Summer 2 : 12Today started out great. I felt like I was on top of the world. All morning I carved with renewed enthusiasm. I wasn’t particularly efficient, but I was happy, humming a song to myself and thinking about Nixie. I'm no expert on these things, but I'm beginning to suspect she might actually like me. My mind kept wandering off to images of her peering into the crystal, her delicate hands moving confidently over the pages of calculations, and the soft, warm glow of her golden eyes as she turned to me to explain some astronomical phenomenon. I could almost hear the gentle melody of her voice in my head and smell her cool fragrance. I was so absorbed in my thoughts that I didn't even hear Jala and Puku come down the stairs. When I heard a chittering sound behind me, I must have jumped a bio in the air.“Puku has missed you,” Jala remarked. “She's been helping on a road construction crew since you've been down here. They just returned this morning, and she headed for your hut right away. When she saw you weren't there, you should have seen the sad look on her, um, face.”I looked up from caressing my pet and smiled at him. “Thanks for bringing her down here.” I was glad she had something useful to do while I was working on the wall, but I had missed her, too.With all the excitement at the big party, I forgot to mention the Ussal races in my journal. Puku participated just for fun, even though she's retired. Onepu himself rode her to a quite respectable fourth place finish in the ten-kio race against a dozen crabs who were in better condition. All that traveling had built up her stamina, even though she's not very fast anymore. She was exhausted but happy, having given it her very best effort. A lazy guy like me could learn some things from that crab, I'm afraid.Jala and I chatted for a while. He had some delicious melons that Turaga Matau had brought on a visit to our village elder. Jala sliced one open with a flourish, and the sweet aroma filled the musty cave with freshness. I congratulated him on finally finding something worthwhile to do with his knife, and he laughed.He told me Toa Tahu has been away a lot, “testing his powers against the great Mangai.” I get the impression that means he’s been stirring up the magma with his power of heat, and then surfing it. Besides doing lots of road work, the Matoran have been repairing the lava channels around the village, still damaged from the Bohrok. And they are enlarging the village considerably. Whenever I go ‘topside’ (as a Ga-Koronan would say), I see a lot of dust and palettes of stone blocks and tools and so forth. Jala said they’re making a really huge new koli stadium, too. That’s something we’ve needed for a long time, in my opinion. I’m no koli star, but even I can tell the pitiful little stone basin we’ve been playing in prepares us poorly for the tournaments, which are usually held on the bigger, nicer Po-Koro field. Naturally, there’s a rumor that the Po-Koronans are building a really magnificent facility now.Jala and Puku went back to work, and so did I. Unfortunately, my energy started to flag by early afternoon, since I was up so late last night. My eyes were getting bleary, and my hands, which have grown used to the work by now, just felt tired. But the hardest part was trying to focus on what I was doing. I carved half a sentence before I realized that I had carved ‘Nixie’ instead of ‘Gali.’ I had to go back and chip off a layer of stone and do the name over. Since Toa Gali's name is shorter, I had to space out the letters, and it ended up looking kind of sloppy. Good thing it wasn't ‘Pohatu’ I had messed up.Well, about this time Raku and Lito showed up with my newly extended lava board. Lito had been sleeping all morning, of course, since he was on watch duty last night. “How can you stay awake, Takua?” he mused, shaking his head.I looked longingly at my board as they went on about the fresh, extra-hot magma flows that have been welling up out of the Mangai lately. Finally the temptation became too great. “I'm not getting anything done today, anyway,” I rationalized. So, after checking to make sure Turaga Vakama wasn't watching, I followed them out of the village and up the jagged slopes of the volcano.They hadn't been kidding about the enhanced flows. The lava was running hotter and faster than ever, and it was certainly much more intense than last night. “I think Toa Tahu has been getting a little crazy today,” Raku opined.Oh, the exhilaration of sailing freely over the glowing waves! It felt so good after being cooped up in a cave for days. The change in the board was really noticeable, too. I felt like I was flying! We surfed for a couple hours, then went to watch Toa Tahu do the big falls a few times. With the increased volumes of magma, his moves were even more spectacular than usual. He was plunging THROUGH the lava stream, which I’ve never seen before. Raku and Lito told me they saw him fall all the way into the lava once, before he went Nuva. He yelled pretty loud when it happened. The magma hardened into a stone casing on him, but he used his powers to burst out. They said it was really amazing to watch. Now he’s even more resistant to heat, so I guess that’s what allows him to briefly pass through it.We went back to surfing ourselves. Then disaster struck. Inspired by watching Toa Tahu, and riding high on lack of sleep, thoughts of Nixie, and the thrill of catching air on my new board, I got careless. I took a really big wave I had no business messing with, and I started to fall. I caught my balance at the last second, but not before I dragged my right arm through the lava from the elbow down.Well, Raku and Lito immediately came to my aid. They hauled my board, with me on it, back to shore. I writhed in agony for a while, and they tried to comfort me as best they could. We slipped back into the village just before the bridge went down, and I dragged myself up to my hut. Lito brought me some water and some fruit which he pilfered from Turaga Vakama’s hut. I felt better just knowing my friends care about me, but I can’t begin to describe the amount of burning in my arm.I tried to go to sleep, but the pain is overwhelming. So here I sit writing. The distraction helps a little. I can still write, even though my letters are obviously sloppier with my left hand. But carving takes two hands. It’s going to be difficult tomorrow, if not impossible.Oh, how I am regretting what I did... it’s bad enough that I took the afternoon off to play, but I then I went and did something really dangerous. Could anyone be more stupid?Summer 2 : 13Well, predictably, today was a day of misery. I woke up from a fitful sleep and immediately remembered what had happened yesterday. It was pretty hard to miss the throbbing pain.So, I stumbled down to the Wall and tried to chisel a few letters. Needless to say, it was pure agony. I tried simply clenching my jaw and ignoring the pain, and that worked for about ten seconds. Then I made an attempt to use my foot to hold the staff while I hammered with my left hand. All I did was scratch up the wall. Finally, I gave up. I’m just going to have to wait. But I can’t go up to the village, or everyone will start asking me about what happened, and Turaga Vakama will find out. So I read a bit more of the Wall, flipped through my journal to decide what to transcribe as soon as I can stand to carve again, and generally moped around feeling sorry for myself.Lito and Raku came down shortly after I got there. They had gone to the sea and brought back a bucket of water for me to stick my hand in. That helped some.Then Jala showed up. This was really awkward, because even though he’s my best friend, he’s still the Captain of the Guard and Turaga Vakama’s right hand Matoran, and I knew he would get on my case about being irresponsible. I tried to act like nothing was wrong and hid my hand behind my back. But it didn’t take long for him to notice that I was being really nervous. And he asked me what the bucket was for. Finally, I confessed to him what I had done and begged him not to tell the Turaga.“Oh, man, that’s awful!” he said sympathetically. “How can I help you feel better? Is there anything I can get you?” I wasn’t expecting this reaction, and I was really touched. Of course, eventually he got around to chiding me for running off and surfing when I had this big project I was supposed to do. But he was very gentle about it.“I know,” I admitted. “It’s just about the stupidest thing I’ve ever done.”“Do you want some help down here?” he asked.“No, thanks, that’s all right. I’ll get caught up as soon as it gets better.”Jala scratched his head. “You know, the Toa can combine their powers and do some very powerful healing. I’ll get Turaga Vakama to summon them, and—”“No! Definitely not. Then everyone will know what a goof-off I am.”“Takua, they already know,” he grinned. “We just put up with you because you’re such a great guy.”I groaned and sat down. “I’m the most worthless Matoran ever, Jala. All I’ve ever done is wander in circles and blunder into situations where someone needed help, and even a moron could do it. I feel guilty that others seem to think I’m something special.”“Oh, you’re definitely special,” Jala nodded. “No one else has that funny way of looking at things, seeing through the surface, and zeroing in on the truth. And you can write. I don’t think you realize how much better the Turaga’s stories have gotten since you’ve been the Chronicler.”I looked up, surprised. Jala was gazing into the distance. “You’ve taught me a lot, Takua,” he went on. “I used to think the secret to a happy life was following your duty to the utmost, making sure everything was prepared in advance and every detail was perfect. Now I’ve learned that the imperfections are what make things interesting, and how you react to the unexpected is just as important as making good plans in the first place.”Well, this just floored me. I’ve often wondered what Jala gets out of our friendship, and he had just given me the nicest answer. I all but forgot about my seared hand for a little while. “Thanks, Jala,” I smiled weakly. He patted me on the back and promised to return as soon as he had finished his noon rounds. Then he climbed the steps, and I was alone with my pain again.I remembered a story I heard from Turaga Vakama once about how Toa Tahu and Toa Kopaka had healed Toa Gali when she was injured by Lehvak acid. They had used water to do it, in conjunction with fire and ice. I daydreamed about Nixie walking in with a cup of cool water and pouring it over my hand, soothing me with words and caresses. But when she finds out what a miserably inadequate job I’m doing on something so important to the whole island, she’s going to change her mind about me, I just know it. She’s so devoted to her duty. She’s wasting her time with a misfit like me.Anyway, later this afternoon, Kapura popped into the cave with a big block of ice. Now, everyone knows Kapura is the oddest resident of Ta-Koro. He’s even stranger than I am. He’s really talented, though, because he can teleport himself from one place to another without walking. That’s how he managed to get ice into Ta-Koro, because if anyone else had tried to carry it here, it would have melted on the way. Well, maybe a Le-Koronan on birdback could do it.Kapura chipped a hole in the block, and I stuck my hand in it. The relief was almost instantaneous. Then my hand started to get too cold, and that hurt, too. So I let it warm up a bit and put it back in. With this method I was able to keep the pain at bay.I asked him how he knew about my accident, and he said Jala had told him. In fact, it was Jala’s idea for him to get me some ice. Jala had even asked Kapura not to tell anyone else. It’s easy for him to sneak in and out of the village, so that’s what he did.I’d heard he learned to translate after a particularly terrible lava surfing accident made him give up the sport altogether. I asked him about it, and he told me the whole story. It was even worse than my mishap. They had to get Turaga Nokama to come over and use her water powers on him.Well, after I thanked him, he vanished again. And later, Jala came back as he had promised, with some smoked meat and Bula berry juice. Raku and Lito checked in with me again in the evening, too. I feel really lucky that my friends are helping to make this torture pass more quickly.In between sessions with the ice block, I managed to carve about half an entry today. Out of my ten days to carve, I’ve used up six already. And I’ve gotten eleven entries completed out of the twenty-three I have to do. So I’m less than halfway done, and I’ve used up more than half the time. I’m going to have to work really hard once I can carve again. But I can still get it done. Especially with the encouragement of my wonderful friends.Summer 2 : 14My hand is better now. I have to carve really slowly today and take a lot of breaks, but I kept at it, and I think I might just make my deadline after all. So many kind friends came to cheer me up yesterday, and I’m determined not to let everyone down.Jala was the first to check on me today, and he brought me a mid-morning snack of fresh fish. It was left over from yesterday, when Turaga Nokama came to visit our village with an enormous Ruki that Hahli had caught. Jala beamed with pride as he retold the story. Hahli’s real job is making flax, but she goes fishing every chance she gets, and she was really excited to catch something this huge. Evidently this fish had given her a wild ride in her boat for about twenty kios before it tired out enough for her to her reel it in and haul it back to the village. He said it took three Ta-Koronans to carry it from Turaga Nokama’s boat to the main kitchen. While it was roasting, the two Turaga sat in his hut talking quietly and consulting the sacred fire. Then he gave her a tour of all the new construction. The villagers ate the meal that the cooks had already planned before she arrived, but the Turaga waited another hour for the Ruki to be done and ate that instead. (I’ve stayed down at the Wall during meals for the last two days because I’ve been too worried about being found out, so that’s why I didn’t know about this.) After dinner, Turaga Vakama walked Turaga Nokama back to the beach. When he returned, he was very solemn and thoughtful.Jala thinks they were discussing prophecies, but I told him the big fish was probably just an excuse for a long social call. At least, I hope so. Except for the coming of the Toa, prophecies have always foretold something really bad. After Jala left, it occurred to me that the Turaga never even tell us about them until they have already come to pass. I started wondering what else they haven’t yet revealed to us, but I put aside those thoughts so I wouldn’t demoralize myself. I’ve resolved to enjoy this time of peace, however long we’re blessed with it. Well, after my hand stops hurting and I’ve finished this dull task, I’m going to enjoy it.Then Kapura came down and offered to get me more ice. I thanked him and said I was all right. He stood and read the wall for quite some time while I carved. Finally he turned to me and said, “History moves in circles, and circles within circles, and every circle inscribes a triangle. Three virtues in our lives, three moons in a season, three Toa in a Kaita. I think our heroes will go underground a third time to confront an enemy before we are truly at peace on Mata Nui.”I looked at him quizzically. He always says weird philosophical stuff like that, but this time it worried me, because of the visit from the water Turaga. “Has Turaga Vakama been telling you things the rest of us don’t know?” I asked.“No, it’s just a hunch. I could be wrong. Well, I’m glad you’re better. I’ve got to go check on the stadium construction now. Oh, yeah—three teams in a koli match, and they play until one team gets three points.” He nodded and disappeared, leaving me to scratch my head.I went up to the village for the midday meal today, since I figured my hand looks normal enough now, and I’m tired of living on the snacks in my hut. Of course it was fish! I brushed off a lot of questions about why I’d been absent, explaining that I’ve been really busy working on the wall. Raku and Lito looked down at their plates.After I went back to work, my two surfer buddies showed up with some interesting bits of glass they had found while riding the waves. When the Kohrak disrupted the lava flows, some of it was diverted to the beach. The heat melted the sand, and the cool water hardened it into glassy lumps. We held them up to a lightstone and admired the way the image was twisted and distorted. In one of them you could even see a rainbow-colored halo around the lightstone. It was a welcome distraction for someone who loves the play of light on things.By the end of this evening, I finished carving one more entry on the wall. Now I’ve got three days to get the rest done. Oh, great, another three! Well, I know what I have to do, and that’s rest and heal for the big effort that is to come. Good night.Summer 2 : 15I carved furiously all morning. By noon my arms were aching more from the work than from my injury. But I looked at how much I’d completed, and how much was left, and I got pretty discouraged.Then I got the visit I’d been dreading. When I heard Turaga Vakama’s shuffling footsteps coming down the stairs, my body stiffened with apprehension. But it didn’t go at all as I expected. For one thing, he didn’t even yell at me. He just casually asked me how everything was going. I swallowed and replied, “Fine.” When he kept looking at me expectantly, I stammered about how many entries and days were left, adding a promise to speed up and finish by the deadline. But it was obvious I didn’t believe my own words.He waited for me to finish my pathetic little speech, and then he sighed. In a benevolent tone he began to reminisce about a time when he himself had been asked to complete a difficult task in a short time. “I understand your worry about something that seems impossible, especially with the pressure of everyone depending on you,” he said sympathetically. “You must put aside your feelings of inadequacy and reach inside yourself.”“What was this task? And who was it that asked you to complete it?” I wondered.“That’s not important right now, curious one,” he smiled enigmatically. “What matters is that when you let go of your anxiety, you can see new solutions to old problems.”I blinked a couple of times. “Yes, sir.” At this point I couldn’t see much past the reach of my arms, because I was so bleary-eyed from chiseling. But he’s wise, so I’m sure he’s right.“Oh, by the way,” he added, “be sure to omit any mention of Makuta’s presence.” I nodded vigorously, glad he had reminded me. I was getting close to that part, and it would have been heartbreaking to have to chip it all off again. Or worse yet, demoralize everyone and make the Turaga mad.He patted my shoulder and tottered away, and I went back to work. My friends came by as usual. But I’m in a hurry now. They could sense my urgency and didn’t stay long.Too tired to write more… did three entries today, got two more days to do eight more. Yikes! Gotta sleep now.Summer 2 : 16Today it was just chip, chip, chip. I forgot about the fact that the last few entries are so long, because so much happened as the Toa Nuva got closer to catching the Bohrok-Kal. I finished three and a half of them, and I wanted to keep working, but my hands are numb from the effort. It’s probably obvious from how bad my handwriting is. Must... sleep...Summer 2 : 17Jala is the nicest friend ever.Perhaps I should explain that remark, even though my hands are throbbing, and tell about how I finally finished the Wall on time. Or rather, how WE finished the Wall on time. Because of course it was thanks to Jala.He came down after lunch to bring me some food, since I had skipped the meal to keep working, in my desperation to get four and a half long entries done in one day. He offered to help, and at first I politely refused, because I didn’t see how we could work together without overlapping each other or creating a gap in the text. At this point I had pretty much abandoned my pride about Jala seeing my Nixie comments, especially since he already knows I’m a fool for her, but I was still concerned about editing. There are some personal reflections and so on in the book that didn’t really need to be on the wall, and I was paraphrasing some of the excessively wordy stuff as I went, too. So I kept working alone. But he stayed down there, just to encourage me, I guess.Raku and Lito brought me some dinner, and they were surprised to see Jala there. They went back and retrieved some food for him, too, and then they left.I took a break and ate with Jala. It was nice to have someone to talk to, and I was glad he was there. His sense of humor was helping me banish panicky thoughts and relax a little in spite of my predicament. And then, as I was cursing the benighted individual who had invented the alphabet with its pesky circles (which, as anyone who has carved stone knows, are the hardest shape to get right), the solution hit me.I asked Jala to carve the circles for me after I did the central part of each letter. Eagerly he went to fetch some more tools. I carved the lines and dots in the middle of the characters, and he chiseled a circle around each one. (Of course I had to carve the O’s, because all they are is a circle.) It worked great! His work was neat and methodical, like everything he does, and I got to the end way ahead of him, because I had the easier job. So I worked backwards, carving circles until we met in the middle of the last entry. We clanked our tired fists together in triumph. The Wall was done!Puku had come down to watch, because she had sensed something important was happening. She jumped up and down and chittered for joy. I was grateful for her presence, because I was almost too tired to walk. After we swept up the last of the rock chips and packed our tools onto her back, she carried me up the steps, with Jala shuffling wearily behind us. It was the middle of the night, and everyone else had long since gone to sleep. We broke into the kitchen storeroom and had a celebratory snack together, and then we all stumbled off to bed.So, I’ve got maybe an hour to sleep before I have to get up again, but I’m so relieved the Wall is done that I don’t even mind. I just hope I can stay awake tomorrow while they read the thing. With my luck, I’ll nod off right as Turaga Vakama calls on me to stand up or something.I can’t believe it’s done! I owe Jala a big one. I would never have finished without him. I guess Nixie won’t be embarrassed to know me, after all. I’ll see her tomorrow... :kaukaunu:If you would like to post comments, please do so in my GaliGee's Stories topic.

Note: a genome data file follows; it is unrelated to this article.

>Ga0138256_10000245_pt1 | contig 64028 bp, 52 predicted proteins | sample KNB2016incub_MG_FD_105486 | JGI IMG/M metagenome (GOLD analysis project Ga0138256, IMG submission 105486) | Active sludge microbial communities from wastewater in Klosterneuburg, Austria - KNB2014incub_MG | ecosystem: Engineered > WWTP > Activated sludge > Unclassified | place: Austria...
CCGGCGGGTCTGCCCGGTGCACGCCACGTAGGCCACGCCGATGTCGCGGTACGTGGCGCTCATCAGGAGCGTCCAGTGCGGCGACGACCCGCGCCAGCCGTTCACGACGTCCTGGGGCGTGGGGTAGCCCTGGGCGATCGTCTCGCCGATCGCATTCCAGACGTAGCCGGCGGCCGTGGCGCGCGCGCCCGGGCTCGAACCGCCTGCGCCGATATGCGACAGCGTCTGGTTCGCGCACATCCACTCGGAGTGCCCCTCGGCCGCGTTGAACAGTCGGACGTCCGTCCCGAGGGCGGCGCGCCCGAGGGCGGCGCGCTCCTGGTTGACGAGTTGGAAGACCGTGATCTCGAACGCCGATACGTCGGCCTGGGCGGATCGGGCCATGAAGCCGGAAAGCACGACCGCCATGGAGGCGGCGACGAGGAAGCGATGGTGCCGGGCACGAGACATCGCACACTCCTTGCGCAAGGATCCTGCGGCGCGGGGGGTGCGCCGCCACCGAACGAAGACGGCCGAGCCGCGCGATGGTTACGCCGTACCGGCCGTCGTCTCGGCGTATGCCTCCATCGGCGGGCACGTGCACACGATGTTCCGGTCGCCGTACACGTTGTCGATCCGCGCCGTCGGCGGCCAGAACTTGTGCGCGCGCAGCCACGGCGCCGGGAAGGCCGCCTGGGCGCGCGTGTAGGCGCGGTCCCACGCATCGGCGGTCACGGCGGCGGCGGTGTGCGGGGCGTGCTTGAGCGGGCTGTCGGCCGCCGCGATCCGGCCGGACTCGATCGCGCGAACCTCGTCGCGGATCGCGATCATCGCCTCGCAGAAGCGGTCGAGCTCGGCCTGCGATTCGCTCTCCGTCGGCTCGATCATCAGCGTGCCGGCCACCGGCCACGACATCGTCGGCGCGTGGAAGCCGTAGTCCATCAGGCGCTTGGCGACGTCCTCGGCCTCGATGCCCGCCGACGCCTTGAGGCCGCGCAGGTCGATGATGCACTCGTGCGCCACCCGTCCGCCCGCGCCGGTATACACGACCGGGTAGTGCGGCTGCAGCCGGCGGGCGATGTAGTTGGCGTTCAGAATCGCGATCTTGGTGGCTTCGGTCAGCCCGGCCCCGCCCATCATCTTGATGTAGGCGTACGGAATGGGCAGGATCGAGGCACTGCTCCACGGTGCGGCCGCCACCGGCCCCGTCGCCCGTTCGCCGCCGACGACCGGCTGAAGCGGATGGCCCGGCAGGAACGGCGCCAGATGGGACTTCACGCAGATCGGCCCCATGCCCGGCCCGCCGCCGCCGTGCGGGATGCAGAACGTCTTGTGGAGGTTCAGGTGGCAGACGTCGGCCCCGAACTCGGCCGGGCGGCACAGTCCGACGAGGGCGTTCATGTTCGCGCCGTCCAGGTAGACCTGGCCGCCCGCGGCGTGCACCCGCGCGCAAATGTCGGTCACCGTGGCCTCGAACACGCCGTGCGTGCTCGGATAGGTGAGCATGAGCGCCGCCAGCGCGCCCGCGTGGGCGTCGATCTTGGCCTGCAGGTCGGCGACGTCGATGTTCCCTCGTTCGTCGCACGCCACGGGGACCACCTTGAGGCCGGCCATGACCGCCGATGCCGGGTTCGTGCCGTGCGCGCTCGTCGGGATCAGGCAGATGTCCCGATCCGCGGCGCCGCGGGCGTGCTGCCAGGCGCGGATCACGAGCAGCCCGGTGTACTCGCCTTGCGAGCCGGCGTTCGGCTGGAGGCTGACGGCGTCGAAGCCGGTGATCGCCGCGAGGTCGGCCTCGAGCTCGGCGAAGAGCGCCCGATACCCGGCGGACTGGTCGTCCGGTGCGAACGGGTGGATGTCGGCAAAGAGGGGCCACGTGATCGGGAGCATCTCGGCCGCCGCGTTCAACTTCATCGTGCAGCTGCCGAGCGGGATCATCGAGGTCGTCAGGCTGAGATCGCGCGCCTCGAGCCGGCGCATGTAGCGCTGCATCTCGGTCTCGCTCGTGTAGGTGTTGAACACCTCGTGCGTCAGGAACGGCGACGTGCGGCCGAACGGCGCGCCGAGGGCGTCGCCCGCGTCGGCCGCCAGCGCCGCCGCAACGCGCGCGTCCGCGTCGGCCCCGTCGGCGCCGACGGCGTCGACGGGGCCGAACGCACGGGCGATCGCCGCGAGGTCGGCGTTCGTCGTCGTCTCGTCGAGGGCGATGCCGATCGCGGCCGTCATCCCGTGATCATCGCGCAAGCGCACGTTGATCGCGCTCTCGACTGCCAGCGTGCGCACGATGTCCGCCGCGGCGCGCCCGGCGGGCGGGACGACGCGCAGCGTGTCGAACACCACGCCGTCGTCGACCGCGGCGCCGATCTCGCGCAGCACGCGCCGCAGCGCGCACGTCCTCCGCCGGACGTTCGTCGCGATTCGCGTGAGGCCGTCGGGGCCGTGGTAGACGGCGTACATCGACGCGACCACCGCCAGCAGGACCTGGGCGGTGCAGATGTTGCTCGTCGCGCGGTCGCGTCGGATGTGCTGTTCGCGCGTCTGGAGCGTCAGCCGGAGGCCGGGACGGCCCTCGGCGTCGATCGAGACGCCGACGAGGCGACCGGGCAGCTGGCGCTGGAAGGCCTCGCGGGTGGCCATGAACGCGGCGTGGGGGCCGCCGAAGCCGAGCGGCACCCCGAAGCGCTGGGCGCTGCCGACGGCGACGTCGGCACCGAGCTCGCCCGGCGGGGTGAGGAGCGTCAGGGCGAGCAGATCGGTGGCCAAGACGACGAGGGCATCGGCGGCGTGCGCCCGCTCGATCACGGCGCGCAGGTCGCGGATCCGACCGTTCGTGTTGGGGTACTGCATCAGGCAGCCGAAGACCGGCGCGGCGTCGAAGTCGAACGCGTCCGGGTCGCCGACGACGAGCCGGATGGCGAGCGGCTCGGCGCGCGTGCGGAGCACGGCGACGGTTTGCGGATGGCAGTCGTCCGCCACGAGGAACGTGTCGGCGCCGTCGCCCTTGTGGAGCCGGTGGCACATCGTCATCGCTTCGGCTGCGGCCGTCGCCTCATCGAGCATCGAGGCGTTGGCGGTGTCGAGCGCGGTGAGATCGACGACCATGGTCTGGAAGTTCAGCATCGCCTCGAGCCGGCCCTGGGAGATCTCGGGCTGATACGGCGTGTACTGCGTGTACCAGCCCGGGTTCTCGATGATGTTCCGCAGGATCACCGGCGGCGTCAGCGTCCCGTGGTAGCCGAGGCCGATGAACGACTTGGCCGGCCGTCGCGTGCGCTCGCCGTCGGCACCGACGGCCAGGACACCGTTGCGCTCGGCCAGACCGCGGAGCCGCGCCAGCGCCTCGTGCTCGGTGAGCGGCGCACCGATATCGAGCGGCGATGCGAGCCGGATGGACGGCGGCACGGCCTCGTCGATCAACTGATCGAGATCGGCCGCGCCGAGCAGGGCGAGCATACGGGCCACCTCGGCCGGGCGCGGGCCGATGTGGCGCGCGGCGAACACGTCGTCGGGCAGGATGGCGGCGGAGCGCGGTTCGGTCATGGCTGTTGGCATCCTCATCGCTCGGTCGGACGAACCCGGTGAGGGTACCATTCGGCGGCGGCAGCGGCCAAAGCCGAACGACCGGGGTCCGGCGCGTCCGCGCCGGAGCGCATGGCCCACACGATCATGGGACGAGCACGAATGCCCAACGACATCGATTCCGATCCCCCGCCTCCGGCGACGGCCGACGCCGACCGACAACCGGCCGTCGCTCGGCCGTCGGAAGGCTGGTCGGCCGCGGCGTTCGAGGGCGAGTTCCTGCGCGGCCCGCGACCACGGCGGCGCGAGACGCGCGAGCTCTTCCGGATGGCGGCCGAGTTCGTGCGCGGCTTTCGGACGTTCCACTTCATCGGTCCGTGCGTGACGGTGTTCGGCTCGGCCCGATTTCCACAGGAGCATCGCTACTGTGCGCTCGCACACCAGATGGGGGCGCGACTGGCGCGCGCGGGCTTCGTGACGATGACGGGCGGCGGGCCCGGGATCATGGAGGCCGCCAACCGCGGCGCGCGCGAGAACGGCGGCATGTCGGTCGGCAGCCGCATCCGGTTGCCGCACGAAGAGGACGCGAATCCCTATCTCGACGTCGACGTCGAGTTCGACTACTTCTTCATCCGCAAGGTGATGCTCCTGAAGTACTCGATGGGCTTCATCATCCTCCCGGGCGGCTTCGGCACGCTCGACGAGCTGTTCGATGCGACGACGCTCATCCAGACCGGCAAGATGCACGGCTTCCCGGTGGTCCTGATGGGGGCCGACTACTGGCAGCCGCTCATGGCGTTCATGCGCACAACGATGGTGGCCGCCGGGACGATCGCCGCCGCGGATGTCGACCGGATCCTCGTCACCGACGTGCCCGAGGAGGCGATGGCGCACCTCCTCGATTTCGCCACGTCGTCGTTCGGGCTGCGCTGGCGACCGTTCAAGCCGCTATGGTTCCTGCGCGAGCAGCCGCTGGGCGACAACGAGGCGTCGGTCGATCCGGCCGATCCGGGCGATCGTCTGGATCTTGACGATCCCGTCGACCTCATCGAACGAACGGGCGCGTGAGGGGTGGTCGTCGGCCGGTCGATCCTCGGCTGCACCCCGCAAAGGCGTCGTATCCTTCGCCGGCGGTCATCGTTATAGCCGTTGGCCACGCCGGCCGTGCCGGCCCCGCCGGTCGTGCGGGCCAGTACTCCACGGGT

Edited by GaliGee, Jan 21 2012 - 12:31 PM.